6.25.2009

The real little Nyonya



(Peranakan-styled homes back in the day)

I've always had an interest in my family background, especially on my mom's side. This interest took a turn for the high when I caught the Ch.8 drama series, " The Little Nyonya ". Being born into a Peranakan family, I've been fortunate enough to experience the culture of the Nyonyas, and the Babas. For those of you who don't know, Peranakans are known as the "Straits born Chinese", whereby the men are called "Baba" and the women "Nyonya". Well it really got me thinking to how life was back then, and how traditions and customs were being passed down from our ancestors. I've always heard stories (along with her boxload of photos) from my mama about life then, but it was such an eye opener to see it on TV. And the food ! Omg don't get me started. Babi ponteh, bua kualak, rempah udang, and all the kuehs. Seriously the list just goes on. And for those of you who have tried my mama's cooking, you would know exactly what I'm talking about. Over the years, I've never bothered to notice how much work went into cooking those dishes.. and honestly, I never cared enough to want to learn either. We have 3 Peranakan women left in our generation, but one is way too young to learn, and Jo and I don't really have the patience to. But as of late, I've been so highly motivated to learn about the culture. I've read books about it, and I've also called my mama up to ask her about the culture. And today, I've spent almost the entire day going through the pile of pictures locked away in my basement. Even though they're just pictures.. they truly do speak a thousand words.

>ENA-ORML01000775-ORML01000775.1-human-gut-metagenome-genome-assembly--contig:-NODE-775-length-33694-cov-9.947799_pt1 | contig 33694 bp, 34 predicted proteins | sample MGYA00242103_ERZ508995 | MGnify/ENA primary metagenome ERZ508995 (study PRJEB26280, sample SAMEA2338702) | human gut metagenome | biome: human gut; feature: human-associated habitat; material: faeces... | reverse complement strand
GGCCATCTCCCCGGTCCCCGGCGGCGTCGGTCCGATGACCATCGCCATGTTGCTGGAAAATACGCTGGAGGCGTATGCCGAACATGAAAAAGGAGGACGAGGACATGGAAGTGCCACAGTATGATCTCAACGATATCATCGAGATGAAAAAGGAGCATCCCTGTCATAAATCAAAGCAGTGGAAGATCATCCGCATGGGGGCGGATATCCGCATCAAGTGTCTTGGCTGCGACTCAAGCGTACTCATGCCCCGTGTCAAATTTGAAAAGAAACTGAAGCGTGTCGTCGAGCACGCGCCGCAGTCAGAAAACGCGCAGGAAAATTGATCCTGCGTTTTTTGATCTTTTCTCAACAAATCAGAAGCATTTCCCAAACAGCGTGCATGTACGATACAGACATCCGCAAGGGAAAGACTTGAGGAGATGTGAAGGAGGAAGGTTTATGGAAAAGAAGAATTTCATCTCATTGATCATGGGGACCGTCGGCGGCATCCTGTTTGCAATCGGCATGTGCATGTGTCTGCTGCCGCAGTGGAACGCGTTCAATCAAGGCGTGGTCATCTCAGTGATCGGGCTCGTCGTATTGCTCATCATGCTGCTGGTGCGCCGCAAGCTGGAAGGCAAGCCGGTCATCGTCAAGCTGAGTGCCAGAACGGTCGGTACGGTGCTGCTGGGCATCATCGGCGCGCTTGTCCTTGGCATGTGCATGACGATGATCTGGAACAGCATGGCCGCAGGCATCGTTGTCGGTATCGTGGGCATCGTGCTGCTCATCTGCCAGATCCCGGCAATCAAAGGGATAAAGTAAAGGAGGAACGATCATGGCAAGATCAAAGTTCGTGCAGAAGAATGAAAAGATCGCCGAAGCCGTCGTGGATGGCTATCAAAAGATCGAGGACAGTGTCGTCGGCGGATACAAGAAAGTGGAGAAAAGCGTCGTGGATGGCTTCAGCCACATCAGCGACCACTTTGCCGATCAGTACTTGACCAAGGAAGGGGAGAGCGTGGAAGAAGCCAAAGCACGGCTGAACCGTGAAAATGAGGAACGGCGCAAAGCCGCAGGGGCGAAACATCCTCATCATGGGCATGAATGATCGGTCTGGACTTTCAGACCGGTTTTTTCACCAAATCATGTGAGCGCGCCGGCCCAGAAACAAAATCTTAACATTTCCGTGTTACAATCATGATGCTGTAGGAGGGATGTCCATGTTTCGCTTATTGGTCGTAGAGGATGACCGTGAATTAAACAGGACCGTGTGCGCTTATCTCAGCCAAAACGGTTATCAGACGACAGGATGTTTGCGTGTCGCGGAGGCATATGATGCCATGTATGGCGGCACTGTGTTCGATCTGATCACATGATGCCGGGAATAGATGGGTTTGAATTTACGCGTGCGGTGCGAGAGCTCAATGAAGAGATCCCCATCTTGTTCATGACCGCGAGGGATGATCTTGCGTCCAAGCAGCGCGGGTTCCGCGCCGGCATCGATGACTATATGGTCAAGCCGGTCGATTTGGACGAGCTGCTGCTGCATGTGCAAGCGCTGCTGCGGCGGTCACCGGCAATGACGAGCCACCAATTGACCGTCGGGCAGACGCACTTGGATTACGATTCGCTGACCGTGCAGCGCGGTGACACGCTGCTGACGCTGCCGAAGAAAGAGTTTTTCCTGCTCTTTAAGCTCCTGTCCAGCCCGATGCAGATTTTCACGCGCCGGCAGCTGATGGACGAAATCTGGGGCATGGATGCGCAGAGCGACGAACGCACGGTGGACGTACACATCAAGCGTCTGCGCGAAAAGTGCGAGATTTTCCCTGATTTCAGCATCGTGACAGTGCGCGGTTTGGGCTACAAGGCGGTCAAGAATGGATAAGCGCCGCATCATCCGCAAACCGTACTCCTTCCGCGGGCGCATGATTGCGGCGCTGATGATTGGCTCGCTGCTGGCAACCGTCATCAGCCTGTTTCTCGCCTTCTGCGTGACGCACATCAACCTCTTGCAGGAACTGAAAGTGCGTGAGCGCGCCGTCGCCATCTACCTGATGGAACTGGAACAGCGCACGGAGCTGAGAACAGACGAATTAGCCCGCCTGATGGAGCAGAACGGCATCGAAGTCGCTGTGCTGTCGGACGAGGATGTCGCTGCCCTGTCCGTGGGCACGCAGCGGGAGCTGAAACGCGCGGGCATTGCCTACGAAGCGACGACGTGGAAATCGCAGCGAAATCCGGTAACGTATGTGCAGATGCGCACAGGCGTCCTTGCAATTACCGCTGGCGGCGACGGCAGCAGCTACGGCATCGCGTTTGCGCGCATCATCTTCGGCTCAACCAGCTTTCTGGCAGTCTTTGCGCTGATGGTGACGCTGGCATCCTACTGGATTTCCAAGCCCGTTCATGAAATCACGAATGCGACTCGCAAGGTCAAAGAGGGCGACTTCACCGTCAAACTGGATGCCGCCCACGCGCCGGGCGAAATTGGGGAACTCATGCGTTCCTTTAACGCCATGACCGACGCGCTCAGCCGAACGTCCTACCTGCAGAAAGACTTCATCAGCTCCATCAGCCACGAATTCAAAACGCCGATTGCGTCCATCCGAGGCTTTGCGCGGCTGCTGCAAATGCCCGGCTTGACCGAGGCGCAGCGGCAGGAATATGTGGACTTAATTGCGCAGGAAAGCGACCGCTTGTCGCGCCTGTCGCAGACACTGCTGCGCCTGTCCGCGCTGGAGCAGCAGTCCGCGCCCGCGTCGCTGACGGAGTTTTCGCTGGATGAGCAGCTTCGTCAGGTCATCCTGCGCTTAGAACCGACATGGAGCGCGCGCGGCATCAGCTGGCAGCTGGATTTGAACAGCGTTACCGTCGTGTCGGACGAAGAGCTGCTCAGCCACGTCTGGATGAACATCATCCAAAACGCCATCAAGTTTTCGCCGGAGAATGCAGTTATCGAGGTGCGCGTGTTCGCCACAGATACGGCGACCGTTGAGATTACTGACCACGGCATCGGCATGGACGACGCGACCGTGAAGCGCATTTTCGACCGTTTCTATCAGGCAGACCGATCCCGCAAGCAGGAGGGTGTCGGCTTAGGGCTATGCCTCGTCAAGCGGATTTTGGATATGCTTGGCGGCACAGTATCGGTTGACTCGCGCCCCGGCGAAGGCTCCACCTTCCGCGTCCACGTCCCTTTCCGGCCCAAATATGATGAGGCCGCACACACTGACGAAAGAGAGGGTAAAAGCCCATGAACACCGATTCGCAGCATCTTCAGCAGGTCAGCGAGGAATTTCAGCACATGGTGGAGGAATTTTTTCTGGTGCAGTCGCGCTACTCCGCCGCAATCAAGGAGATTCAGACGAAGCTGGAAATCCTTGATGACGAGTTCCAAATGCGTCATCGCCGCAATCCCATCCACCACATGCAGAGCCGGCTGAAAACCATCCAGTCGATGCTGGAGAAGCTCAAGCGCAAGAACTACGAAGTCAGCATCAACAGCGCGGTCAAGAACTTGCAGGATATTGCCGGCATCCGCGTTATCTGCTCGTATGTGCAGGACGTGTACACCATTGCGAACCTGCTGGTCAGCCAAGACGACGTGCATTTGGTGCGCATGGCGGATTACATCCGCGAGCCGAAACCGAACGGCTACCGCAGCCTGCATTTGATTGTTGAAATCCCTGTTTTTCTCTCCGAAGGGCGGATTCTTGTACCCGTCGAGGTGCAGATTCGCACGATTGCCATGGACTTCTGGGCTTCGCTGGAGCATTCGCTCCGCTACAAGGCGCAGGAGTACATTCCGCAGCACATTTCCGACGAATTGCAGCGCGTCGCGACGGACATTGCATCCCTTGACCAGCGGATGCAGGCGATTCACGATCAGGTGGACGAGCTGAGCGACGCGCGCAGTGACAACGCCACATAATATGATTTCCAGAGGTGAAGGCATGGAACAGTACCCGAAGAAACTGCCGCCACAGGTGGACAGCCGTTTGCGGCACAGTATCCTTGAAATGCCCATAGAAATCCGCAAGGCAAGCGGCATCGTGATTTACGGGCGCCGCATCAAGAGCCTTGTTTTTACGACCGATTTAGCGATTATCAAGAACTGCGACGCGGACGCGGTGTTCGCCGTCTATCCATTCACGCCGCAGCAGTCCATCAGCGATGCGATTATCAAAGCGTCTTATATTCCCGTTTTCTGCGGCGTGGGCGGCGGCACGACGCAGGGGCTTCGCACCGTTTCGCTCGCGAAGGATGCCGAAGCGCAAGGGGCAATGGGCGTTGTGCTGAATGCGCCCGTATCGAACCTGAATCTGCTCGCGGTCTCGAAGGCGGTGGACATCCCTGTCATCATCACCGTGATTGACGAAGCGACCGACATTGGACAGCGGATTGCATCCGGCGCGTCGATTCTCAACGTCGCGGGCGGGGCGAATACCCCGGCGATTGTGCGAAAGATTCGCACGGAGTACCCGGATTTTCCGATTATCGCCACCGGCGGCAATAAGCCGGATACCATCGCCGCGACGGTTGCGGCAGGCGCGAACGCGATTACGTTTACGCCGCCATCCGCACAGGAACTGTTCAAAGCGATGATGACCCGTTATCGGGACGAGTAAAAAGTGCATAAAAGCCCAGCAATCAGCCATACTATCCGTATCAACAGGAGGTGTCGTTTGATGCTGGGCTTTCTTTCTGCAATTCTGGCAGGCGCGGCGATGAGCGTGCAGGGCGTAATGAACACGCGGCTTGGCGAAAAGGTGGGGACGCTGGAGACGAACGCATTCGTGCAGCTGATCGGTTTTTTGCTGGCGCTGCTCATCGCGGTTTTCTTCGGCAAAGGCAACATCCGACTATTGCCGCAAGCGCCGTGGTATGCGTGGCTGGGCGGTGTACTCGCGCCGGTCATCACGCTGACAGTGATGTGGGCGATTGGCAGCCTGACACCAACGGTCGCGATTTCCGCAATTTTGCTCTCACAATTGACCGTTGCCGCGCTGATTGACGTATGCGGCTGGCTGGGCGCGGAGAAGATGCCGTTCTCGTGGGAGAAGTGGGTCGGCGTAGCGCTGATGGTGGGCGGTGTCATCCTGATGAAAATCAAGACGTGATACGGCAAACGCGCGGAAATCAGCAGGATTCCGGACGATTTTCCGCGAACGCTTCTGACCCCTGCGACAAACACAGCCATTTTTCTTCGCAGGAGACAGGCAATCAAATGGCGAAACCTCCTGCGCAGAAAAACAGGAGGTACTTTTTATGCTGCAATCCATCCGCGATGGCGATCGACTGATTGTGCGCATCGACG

The gorgeous kebabyas, kasut manik (beaded shoes), and the beautiful hand-painted plates and cutlery. Maybe when I have the time, I'll scan them and post them up on this blog. At this point, I really, really would love to visit Malacca. It is after all, the hometown of my great grand-mother, and where the Peranakan culture was born. I definitely would want to visit our old peranakan styled homes, and the boutiques that still carry items from this culture. I guess sometimes we don't notice what we have, unless it's right smack in our faces eh. But I'm so excited for this, cause' it opens another chapter in my life, and brings me closer to my mama. I truly do miss her. I miss how she'd cook all these dishes, how she'd tell me stories about the past.. how she'd show me her collection of kebayas, and say that those shall one day be mine.

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